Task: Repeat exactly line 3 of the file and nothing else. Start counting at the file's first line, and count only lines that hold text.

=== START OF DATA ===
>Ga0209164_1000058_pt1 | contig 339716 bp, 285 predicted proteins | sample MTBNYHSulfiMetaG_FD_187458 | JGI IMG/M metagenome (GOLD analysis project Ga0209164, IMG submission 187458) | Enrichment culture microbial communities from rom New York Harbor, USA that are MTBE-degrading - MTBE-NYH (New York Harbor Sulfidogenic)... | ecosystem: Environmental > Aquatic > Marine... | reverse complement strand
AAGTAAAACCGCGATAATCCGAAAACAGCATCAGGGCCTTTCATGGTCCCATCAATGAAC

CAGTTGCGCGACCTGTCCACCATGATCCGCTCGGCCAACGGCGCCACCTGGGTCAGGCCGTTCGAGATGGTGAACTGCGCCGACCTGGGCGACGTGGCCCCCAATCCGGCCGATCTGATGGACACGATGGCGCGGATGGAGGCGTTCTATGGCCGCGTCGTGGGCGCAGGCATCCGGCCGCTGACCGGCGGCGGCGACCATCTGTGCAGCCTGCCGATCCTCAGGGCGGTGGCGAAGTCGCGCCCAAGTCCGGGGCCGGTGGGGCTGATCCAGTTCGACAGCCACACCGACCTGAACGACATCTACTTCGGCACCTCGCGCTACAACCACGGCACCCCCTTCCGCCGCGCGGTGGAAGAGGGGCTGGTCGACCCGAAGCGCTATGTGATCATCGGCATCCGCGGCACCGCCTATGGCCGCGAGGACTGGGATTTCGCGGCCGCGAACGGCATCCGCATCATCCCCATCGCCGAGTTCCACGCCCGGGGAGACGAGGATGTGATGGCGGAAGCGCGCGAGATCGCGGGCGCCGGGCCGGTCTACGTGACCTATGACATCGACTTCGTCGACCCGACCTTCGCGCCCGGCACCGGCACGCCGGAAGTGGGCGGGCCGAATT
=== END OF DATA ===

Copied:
CAGTTGCGCGACCTGTCCACCATGATCCGCTCGGCCAACGGCGCCACCTGGGTCAGGCCGTTCGAGATGGTGAACTGCGCCGACCTGGGCGACGTGGCCCCCAATCCGGCCGATCTGATGGACACGATGGCGCGGATGGAGGCGTTCTATGGCCGCGTCGTGGGCGCAGGCATCCGGCCGCTGACCGGCGGCGGCGACCATCTGTGCAGCCTGCCGATCCTCAGGGCGGTGGCGAAGTCGCGCCCAAGTCCGGGGCCGGTGGGGCTGATCCAGTTCGACAGCCACACCGACCTGAACGACATCTACTTCGGCACCTCGCGCTACAACCACGGCACCCCCTTCCGCCGCGCGGTGGAAGAGGGGCTGGTCGACCCGAAGCGCTATGTGATCATCGGCATCCGCGGCACCGCCTATGGCCGCGAGGACTGGGATTTCGCGGCCGCGAACGGCATCCGCATCATCCCCATCGCCGAGTTCCACGCCCGGGGAGACGAGGATGTGATGGCGGAAGCGCGCGAGATCGCGGGCGCCGGGCCGGTCTACGTGACCTATGACATCGACTTCGTCGACCCGACCTTCGCGCCCGGCACCGGCACGCCGGAAGTGGGCGGGCCGAATT